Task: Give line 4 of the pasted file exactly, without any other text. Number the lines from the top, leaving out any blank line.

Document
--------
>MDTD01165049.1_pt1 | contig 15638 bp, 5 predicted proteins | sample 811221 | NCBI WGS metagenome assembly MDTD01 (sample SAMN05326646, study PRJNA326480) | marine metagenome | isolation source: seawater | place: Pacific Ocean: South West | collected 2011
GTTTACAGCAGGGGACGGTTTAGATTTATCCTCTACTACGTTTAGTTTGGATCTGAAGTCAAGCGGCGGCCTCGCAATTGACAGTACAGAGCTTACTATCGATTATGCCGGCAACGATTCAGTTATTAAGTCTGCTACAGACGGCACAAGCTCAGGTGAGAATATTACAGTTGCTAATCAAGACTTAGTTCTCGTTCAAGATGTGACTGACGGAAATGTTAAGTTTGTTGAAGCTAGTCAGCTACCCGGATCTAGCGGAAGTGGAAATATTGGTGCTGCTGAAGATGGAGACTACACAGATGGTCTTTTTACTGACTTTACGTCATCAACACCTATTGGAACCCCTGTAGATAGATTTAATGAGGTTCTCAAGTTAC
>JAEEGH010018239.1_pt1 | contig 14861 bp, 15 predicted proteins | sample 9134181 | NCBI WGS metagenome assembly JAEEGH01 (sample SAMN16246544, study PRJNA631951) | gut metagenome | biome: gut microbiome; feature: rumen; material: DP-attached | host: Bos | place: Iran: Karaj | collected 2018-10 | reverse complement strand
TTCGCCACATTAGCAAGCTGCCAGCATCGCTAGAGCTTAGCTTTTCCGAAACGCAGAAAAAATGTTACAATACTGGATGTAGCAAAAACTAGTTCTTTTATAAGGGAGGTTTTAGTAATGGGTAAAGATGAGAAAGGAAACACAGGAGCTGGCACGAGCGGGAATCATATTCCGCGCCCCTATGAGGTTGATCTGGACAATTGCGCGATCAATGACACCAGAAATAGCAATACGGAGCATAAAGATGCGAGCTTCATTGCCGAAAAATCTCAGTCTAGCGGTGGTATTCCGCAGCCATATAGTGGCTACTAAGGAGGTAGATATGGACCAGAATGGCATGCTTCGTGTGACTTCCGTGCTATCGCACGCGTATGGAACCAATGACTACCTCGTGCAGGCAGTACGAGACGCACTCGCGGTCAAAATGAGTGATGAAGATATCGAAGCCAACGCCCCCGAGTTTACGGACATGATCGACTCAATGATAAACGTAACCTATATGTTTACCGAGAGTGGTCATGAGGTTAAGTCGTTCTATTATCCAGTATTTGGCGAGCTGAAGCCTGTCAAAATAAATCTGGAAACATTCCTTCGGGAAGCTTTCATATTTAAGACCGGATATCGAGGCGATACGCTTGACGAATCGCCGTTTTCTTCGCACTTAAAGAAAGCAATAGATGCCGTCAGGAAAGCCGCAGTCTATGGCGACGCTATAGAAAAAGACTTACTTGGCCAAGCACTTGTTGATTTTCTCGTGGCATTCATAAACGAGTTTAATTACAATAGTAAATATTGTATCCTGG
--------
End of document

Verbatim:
TTCGCCACATTAGCAAGCTGCCAGCATCGCTAGAGCTTAGCTTTTCCGAAACGCAGAAAAAATGTTACAATACTGGATGTAGCAAAAACTAGTTCTTTTATAAGGGAGGTTTTAGTAATGGGTAAAGATGAGAAAGGAAACACAGGAGCTGGCACGAGCGGGAATCATATTCCGCGCCCCTATGAGGTTGATCTGGACAATTGCGCGATCAATGACACCAGAAATAGCAATACGGAGCATAAAGATGCGAGCTTCATTGCCGAAAAATCTCAGTCTAGCGGTGGTATTCCGCAGCCATATAGTGGCTACTAAGGAGGTAGATATGGACCAGAATGGCATGCTTCGTGTGACTTCCGTGCTATCGCACGCGTATGGAACCAATGACTACCTCGTGCAGGCAGTACGAGACGCACTCGCGGTCAAAATGAGTGATGAAGATATCGAAGCCAACGCCCCCGAGTTTACGGACATGATCGACTCAATGATAAACGTAACCTATATGTTTACCGAGAGTGGTCATGAGGTTAAGTCGTTCTATTATCCAGTATTTGGCGAGCTGAAGCCTGTCAAAATAAATCTGGAAACATTCCTTCGGGAAGCTTTCATATTTAAGACCGGATATCGAGGCGATACGCTTGACGAATCGCCGTTTTCTTCGCACTTAAAGAAAGCAATAGATGCCGTCAGGAAAGCCGCAGTCTATGGCGACGCTATAGAAAAAGACTTACTTGGCCAAGCACTTGTTGATTTTCTCGTGGCATTCATAAACGAGTTTAATTACAATAGTAAATATTGTATCCTGG